5 key takeaways from Trump’s interview with Maria Bartiromo

5 key takeaways from Trump’s interview with Maria Bartiromo
President Donald Trump Pool/Getty Images
President Donald Trump Pool/Getty Images

President Donald Trump appeared on Fox News Sunday in a wide-ranging interview discussing everything from tax reform to his Twitter habits.

Speaking with Maria Bartiromo, Trump laid out his thoughts on a number of issues currently facing his presidency, including his and Chief of Staff Gen. John Kelly’s ongoing tension with Rep. Frederica Wilson, the conflict with North Korea and his continued commitment to border security.

Here are the key takeaways from Trump’s interview.

Tax reform

Trump praised his tax reform plan and promised that progress would be made on it soon in Congress, telling Bartiromo: “I think the fact health care was so difficult makes taxes easier. Republicans want to get it done.”

“I’m going to get it by the end of the year,” Trump said, “but I’d be very disappointed if it took that long. It could be substantially less than that.”

In response to criticisms that his tax plan would hurt the middle class, Trump reiterated his commitment to middle-income Americans, telling Bartiromo that “the middle class has really not done well over the last long period of time.”

Pointing to himself as being “representative of rich people,” Trump claimed he had even heard from his wealthy friends that rich people didn’t even want tax cuts for themselves in the first place.

“You have to do us all a favor: Give the tax decrease to the middle class. We don’t need it; we don’t want it. Give it to the middle class,” Trump said New England Patriots owner Robert Kraft had told him. “And I’ve had many people, very wealthy people, tell me the same thing. I’ve had very few say, ‘I want more. I want more.’”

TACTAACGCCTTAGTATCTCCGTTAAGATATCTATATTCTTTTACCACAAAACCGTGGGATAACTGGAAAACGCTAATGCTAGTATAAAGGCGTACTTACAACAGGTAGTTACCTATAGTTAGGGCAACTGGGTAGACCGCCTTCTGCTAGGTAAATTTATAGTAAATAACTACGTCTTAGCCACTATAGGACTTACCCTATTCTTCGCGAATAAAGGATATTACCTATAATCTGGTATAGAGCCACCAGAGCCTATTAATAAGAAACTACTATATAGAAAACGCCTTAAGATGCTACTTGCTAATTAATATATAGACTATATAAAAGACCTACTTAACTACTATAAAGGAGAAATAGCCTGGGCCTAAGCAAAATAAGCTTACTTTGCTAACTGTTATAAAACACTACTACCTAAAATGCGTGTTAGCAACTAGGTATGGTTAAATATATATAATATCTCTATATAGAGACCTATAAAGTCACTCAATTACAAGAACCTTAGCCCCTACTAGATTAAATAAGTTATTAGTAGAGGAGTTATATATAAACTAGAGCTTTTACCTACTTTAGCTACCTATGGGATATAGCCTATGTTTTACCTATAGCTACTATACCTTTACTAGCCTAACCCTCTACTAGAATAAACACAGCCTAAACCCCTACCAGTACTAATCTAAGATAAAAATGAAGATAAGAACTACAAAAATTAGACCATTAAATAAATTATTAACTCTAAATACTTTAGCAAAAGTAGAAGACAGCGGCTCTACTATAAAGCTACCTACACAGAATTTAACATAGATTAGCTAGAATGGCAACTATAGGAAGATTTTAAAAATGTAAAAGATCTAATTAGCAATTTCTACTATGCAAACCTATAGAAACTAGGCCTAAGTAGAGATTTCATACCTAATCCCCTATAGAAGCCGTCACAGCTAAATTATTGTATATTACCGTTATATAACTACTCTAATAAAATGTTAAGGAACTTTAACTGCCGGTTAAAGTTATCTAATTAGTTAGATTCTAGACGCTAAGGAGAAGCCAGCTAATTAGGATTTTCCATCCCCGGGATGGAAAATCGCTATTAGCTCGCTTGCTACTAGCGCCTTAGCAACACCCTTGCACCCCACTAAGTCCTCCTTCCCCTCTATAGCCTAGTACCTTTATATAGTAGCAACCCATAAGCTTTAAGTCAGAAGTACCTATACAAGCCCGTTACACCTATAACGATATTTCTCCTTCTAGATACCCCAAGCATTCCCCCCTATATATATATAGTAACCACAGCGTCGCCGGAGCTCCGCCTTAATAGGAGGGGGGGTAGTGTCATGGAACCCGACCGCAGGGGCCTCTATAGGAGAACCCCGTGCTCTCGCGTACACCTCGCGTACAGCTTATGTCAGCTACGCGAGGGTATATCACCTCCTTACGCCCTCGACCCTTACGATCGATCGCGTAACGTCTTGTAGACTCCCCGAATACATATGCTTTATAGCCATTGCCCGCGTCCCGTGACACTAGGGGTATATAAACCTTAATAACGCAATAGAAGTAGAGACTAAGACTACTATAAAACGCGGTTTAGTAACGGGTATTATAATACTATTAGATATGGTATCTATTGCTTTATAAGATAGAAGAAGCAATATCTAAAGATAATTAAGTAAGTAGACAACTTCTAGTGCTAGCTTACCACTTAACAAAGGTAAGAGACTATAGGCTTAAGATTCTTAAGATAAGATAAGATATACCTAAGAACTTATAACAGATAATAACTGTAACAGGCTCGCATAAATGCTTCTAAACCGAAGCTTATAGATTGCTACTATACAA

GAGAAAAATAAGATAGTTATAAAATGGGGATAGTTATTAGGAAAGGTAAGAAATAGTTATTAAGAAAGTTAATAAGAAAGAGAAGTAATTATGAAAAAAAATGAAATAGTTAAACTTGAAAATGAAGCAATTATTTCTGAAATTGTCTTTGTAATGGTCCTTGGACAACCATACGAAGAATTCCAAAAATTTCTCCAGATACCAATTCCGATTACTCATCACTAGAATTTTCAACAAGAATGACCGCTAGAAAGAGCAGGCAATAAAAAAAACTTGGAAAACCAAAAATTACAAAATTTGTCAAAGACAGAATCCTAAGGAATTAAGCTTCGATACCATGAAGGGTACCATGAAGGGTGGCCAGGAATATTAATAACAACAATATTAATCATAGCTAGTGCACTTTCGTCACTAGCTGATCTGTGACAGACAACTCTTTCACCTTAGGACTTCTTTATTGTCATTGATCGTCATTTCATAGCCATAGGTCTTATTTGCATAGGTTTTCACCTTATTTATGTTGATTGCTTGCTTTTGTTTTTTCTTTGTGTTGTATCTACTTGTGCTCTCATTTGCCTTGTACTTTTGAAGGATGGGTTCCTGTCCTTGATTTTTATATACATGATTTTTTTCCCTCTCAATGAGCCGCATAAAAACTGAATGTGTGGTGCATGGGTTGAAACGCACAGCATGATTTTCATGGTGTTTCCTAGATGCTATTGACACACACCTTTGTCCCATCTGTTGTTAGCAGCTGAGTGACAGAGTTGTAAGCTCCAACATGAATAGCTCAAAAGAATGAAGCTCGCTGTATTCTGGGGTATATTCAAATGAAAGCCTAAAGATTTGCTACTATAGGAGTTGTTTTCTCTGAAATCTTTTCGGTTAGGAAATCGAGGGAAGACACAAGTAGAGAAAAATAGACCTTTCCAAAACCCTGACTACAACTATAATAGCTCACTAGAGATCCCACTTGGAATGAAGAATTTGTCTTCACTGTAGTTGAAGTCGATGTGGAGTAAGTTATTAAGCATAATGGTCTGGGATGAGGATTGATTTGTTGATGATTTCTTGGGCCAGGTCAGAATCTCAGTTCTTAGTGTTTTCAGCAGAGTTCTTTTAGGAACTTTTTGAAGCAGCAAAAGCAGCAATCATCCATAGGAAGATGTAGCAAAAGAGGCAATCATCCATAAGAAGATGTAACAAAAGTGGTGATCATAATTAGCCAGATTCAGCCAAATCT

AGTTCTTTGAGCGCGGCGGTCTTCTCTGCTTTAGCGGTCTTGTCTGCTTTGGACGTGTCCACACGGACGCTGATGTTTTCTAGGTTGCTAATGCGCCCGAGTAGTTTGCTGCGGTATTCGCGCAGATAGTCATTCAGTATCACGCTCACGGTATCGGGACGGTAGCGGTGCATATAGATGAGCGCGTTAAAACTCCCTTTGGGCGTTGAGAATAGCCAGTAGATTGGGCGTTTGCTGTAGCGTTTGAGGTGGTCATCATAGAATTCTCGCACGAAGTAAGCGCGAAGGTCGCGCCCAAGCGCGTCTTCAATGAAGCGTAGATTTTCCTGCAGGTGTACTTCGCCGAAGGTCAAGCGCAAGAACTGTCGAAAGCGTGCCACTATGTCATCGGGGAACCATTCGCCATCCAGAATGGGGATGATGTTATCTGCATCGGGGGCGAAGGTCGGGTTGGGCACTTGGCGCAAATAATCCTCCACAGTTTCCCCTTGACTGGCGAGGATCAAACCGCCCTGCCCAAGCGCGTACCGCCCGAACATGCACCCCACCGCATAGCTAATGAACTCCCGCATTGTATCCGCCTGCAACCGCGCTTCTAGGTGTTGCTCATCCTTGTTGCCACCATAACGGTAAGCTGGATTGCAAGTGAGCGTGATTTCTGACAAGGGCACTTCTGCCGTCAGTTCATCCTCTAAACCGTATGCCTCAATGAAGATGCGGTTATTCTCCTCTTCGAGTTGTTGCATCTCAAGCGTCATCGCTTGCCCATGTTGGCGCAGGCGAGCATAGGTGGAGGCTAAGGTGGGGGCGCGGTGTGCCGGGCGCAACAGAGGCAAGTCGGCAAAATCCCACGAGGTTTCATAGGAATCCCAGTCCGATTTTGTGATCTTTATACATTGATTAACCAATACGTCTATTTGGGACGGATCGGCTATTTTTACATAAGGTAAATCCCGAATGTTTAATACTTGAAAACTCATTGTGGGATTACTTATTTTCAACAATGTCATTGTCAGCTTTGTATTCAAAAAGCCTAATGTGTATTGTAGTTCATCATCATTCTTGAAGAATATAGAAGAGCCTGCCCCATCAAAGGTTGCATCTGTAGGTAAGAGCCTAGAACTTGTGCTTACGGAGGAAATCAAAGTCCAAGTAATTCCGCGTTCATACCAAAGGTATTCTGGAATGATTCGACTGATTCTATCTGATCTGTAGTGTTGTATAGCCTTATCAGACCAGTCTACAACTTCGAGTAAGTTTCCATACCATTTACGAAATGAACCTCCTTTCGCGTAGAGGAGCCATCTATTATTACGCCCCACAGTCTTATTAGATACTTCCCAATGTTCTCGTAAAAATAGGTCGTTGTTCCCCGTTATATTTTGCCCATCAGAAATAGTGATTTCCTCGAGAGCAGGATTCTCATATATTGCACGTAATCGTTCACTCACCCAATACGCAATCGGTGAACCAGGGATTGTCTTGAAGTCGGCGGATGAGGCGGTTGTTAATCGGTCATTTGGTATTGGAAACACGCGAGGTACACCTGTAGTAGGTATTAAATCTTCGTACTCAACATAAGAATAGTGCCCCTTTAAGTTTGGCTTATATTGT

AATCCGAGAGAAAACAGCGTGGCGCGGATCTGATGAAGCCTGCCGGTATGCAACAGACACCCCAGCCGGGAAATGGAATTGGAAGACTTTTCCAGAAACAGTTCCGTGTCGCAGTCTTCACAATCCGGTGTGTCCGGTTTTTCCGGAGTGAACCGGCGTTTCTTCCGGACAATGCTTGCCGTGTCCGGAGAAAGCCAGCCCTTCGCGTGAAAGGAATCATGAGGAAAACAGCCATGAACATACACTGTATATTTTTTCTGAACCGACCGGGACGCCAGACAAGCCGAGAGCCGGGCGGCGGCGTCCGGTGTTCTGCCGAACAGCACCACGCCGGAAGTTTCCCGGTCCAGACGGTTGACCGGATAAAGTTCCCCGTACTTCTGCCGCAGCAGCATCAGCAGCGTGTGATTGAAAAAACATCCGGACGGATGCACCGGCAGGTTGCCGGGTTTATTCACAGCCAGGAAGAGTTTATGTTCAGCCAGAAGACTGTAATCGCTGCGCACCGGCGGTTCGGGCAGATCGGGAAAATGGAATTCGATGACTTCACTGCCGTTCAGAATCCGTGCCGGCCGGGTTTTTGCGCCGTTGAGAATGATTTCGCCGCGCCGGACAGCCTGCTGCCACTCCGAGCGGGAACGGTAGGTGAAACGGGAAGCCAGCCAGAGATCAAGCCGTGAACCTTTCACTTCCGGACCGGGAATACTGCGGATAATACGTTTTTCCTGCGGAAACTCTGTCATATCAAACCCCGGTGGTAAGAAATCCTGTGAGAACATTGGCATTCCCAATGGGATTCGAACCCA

Trump also added that though he doesn’t want to add a fifth tax bracket for the richest Americans, he would be open to adding one “if [he] feels the middle class is not being taken care of.”

John Kelly and Rep. Wilson

Trump also discussed Rep. Frederica Wilson’s ongoing criticism of the president’s “disrespectful” call to a Gold Star widow, in which he reportedly said her husband “knew what he signed up for,” and Chief of Staff Gen. John Kelly’s defense of the president’s call.

The president reiterated that he did not believe the call to be disrespectful, telling Bartiromo: “I was so nice. ... I’ve called many people, and I would think that every one of them appreciated it. I was surprised to see this, to be honest with you.”

Kelly, Trump claimed, had been particularly taken aback by Wilson’s criticism.

“He was so offended that a woman would be — that someone would be — listening to that call. He said to me, ‘Sir, this is not acceptable,’” Trump claimed.

Primarily, however, Trump used the opportunity to praise his chief of staff, describing Kelly as an “elegant man and a wonderful man” who’s doing a “fantastic job.”

Though the president did not outwardly confirm recent reports that Kelly is “unhappy” with his White House position and is considering quitting, Trump did make it clear that the position is likely not where Kelly would prefer to be. When he asked about Wilson’s response to Kelly’s defense of the president, Wilson said Kelly would “say anything” to “keep his job.”

“He doesn’t need this job — in fact, he didn’t really want this job. ... Actually, he would have preferred staying where he was,” Trump said about Kelly. “He’s not doing it for what he wants; he’s doing it for the country. ... So when she made that statement I thought it was sickening, actually.”

DACA and the border wall